Featured Artist 2016:
Sandy McKenzie

Sandra McKenzie
Accidental Iris


An Interview with Sandy Craig McKenzie

by David Kaufman

Sandy began her adventure as a full-time artist in June 2015 when she retired after 36 years as a Professor of Law At the University of Kansas.

She took a serious interest in art in 1998 as a form of therapy. She sought help for depression, and her therapist recommended that she consider a painting group. The group’s rules were simple: you paint in silence for one and a half hours without judging yourself for what comes out. The activity itself was the point of the group, and nobody was judged on the quality or theme of their artwork. She found this approach to be a good fit. She learned to trust herself, to just “let it happen,” and to “be fine” with what she created in this new medium. The inward focus in the process of artistic creation can lead to “unacknowledged, unidentified, and sometimes unwelcome truths.”

Sandy continued to paint after the group ended.  She had her first exhibit in 2003 and joined the Lawrence Art Walk in 2006. She works with several media, including watercolor, acrylic ink, and colored pencil drawings on materials as diverse as Thai banana paper and amate bark paper. Sandy focuses on the process of painting. She does not work from sketches or photographs, and, when she sits down to paint, she has no idea what will emerge from the depths of her conscience. She lets her paintbrush tell the story, and eventually she discovers “what the painting wants to look like.” Then she can focus more on the colors and details.

One of Sandy’s favorite toys as a child was a wooden jigsaw puzzle map. She loved the details and the symbols of maps. She still likes order, details, and symbols, and these come through in her art. For example, one idea she worked on was a Puzzle Map. The puzzle is 12 inches square and consists of nine four-inch squares that are interchangeable and allows for many different configurations. It is a form of interactive art that she says “makes an interesting coffee table activity.” She also worked on a series of illustrations for the String Theory 2013 Exhibit at the Lawrence Art Center. Each illustration has a title which is an anagram of “String Theory;” for example, “Trysting Hero,” features  the outline of a human face and a sub sandwich.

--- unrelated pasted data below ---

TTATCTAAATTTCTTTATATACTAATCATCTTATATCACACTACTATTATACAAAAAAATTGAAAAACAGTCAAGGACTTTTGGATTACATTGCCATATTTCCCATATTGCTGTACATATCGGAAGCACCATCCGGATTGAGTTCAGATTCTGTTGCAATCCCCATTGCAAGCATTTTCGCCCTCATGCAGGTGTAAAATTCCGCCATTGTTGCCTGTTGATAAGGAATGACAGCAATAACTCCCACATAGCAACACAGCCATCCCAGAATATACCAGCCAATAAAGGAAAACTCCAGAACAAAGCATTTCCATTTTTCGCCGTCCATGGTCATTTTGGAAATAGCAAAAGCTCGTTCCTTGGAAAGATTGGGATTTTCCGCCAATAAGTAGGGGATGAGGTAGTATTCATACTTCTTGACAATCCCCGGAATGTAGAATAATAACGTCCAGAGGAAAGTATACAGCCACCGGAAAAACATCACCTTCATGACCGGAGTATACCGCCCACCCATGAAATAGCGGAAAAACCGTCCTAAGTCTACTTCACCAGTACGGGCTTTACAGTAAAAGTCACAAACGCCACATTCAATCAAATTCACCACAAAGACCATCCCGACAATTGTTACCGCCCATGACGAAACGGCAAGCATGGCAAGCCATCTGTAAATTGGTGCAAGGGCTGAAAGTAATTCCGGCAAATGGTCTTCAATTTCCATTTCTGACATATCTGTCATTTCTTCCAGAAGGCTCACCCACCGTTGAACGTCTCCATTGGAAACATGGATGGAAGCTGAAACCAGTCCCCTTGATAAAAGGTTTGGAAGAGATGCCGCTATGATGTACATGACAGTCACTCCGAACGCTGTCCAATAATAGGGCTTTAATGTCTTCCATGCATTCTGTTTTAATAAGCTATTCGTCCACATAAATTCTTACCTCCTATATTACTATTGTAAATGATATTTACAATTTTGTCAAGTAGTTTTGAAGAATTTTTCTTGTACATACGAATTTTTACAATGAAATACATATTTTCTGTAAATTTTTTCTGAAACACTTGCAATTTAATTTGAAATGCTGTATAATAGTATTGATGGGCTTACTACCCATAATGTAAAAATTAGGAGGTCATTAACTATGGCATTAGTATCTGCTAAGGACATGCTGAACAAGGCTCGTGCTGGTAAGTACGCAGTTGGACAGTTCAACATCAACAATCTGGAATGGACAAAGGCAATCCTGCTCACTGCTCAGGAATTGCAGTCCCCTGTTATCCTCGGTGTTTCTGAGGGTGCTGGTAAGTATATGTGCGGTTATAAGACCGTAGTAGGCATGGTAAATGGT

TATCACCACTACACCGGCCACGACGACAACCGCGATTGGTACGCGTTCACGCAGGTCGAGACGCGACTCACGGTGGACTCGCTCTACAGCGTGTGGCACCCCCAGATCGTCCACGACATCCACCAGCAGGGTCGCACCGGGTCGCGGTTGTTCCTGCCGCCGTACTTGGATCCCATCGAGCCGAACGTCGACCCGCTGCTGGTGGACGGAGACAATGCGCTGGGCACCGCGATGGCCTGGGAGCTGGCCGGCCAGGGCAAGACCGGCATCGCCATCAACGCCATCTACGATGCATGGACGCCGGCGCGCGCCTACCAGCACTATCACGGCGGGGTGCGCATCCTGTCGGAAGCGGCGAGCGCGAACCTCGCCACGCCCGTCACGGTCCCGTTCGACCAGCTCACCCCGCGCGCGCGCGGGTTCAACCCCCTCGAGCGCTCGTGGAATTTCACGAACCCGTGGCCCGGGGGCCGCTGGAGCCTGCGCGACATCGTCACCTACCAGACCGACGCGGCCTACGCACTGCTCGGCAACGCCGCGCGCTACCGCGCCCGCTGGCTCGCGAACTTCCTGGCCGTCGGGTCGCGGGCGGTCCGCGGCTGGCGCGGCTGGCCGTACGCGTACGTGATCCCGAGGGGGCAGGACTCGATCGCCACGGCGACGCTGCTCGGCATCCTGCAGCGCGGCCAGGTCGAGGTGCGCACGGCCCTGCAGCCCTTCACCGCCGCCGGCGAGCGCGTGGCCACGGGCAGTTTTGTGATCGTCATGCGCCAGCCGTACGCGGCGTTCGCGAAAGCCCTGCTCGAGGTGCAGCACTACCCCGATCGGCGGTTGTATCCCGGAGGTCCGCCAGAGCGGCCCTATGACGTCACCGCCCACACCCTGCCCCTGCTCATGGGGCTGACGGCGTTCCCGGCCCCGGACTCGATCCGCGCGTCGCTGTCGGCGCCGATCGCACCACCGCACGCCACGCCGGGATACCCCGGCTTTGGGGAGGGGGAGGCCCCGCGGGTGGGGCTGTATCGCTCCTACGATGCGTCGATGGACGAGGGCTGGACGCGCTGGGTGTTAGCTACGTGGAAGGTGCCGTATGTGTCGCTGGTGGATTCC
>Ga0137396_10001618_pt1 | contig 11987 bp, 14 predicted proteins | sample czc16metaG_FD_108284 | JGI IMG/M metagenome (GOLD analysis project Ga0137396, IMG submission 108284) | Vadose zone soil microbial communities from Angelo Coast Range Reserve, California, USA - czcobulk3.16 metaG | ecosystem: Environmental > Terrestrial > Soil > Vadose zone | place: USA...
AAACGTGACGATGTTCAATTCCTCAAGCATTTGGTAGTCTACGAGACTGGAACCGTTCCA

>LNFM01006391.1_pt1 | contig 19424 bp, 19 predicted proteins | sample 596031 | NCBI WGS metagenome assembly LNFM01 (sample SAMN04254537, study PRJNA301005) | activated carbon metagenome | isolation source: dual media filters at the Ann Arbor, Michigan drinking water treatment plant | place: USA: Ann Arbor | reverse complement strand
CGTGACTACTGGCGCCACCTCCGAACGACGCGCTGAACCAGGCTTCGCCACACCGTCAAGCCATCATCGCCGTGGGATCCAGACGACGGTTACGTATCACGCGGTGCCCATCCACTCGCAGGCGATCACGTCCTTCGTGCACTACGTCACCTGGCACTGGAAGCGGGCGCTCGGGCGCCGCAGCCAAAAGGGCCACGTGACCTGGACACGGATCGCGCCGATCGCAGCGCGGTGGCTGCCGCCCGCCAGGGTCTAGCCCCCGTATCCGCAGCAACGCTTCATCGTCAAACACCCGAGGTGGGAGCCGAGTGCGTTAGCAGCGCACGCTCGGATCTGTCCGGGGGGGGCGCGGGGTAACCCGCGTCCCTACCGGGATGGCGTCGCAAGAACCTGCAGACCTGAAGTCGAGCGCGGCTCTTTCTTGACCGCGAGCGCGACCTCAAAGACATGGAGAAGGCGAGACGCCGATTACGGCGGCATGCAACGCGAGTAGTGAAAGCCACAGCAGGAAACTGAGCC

Sandy recommends art as a viable form of therapy and healing: just get some watercolor paint or colored pencils and try it. She says the goal is to just “let it happen” and have fun with it, and, in the process, learn to trust yourself.

Sandy’s art features paintings, monoprints, cards, and map puzzles, several of which will be featured at the Lawrence Art Walk.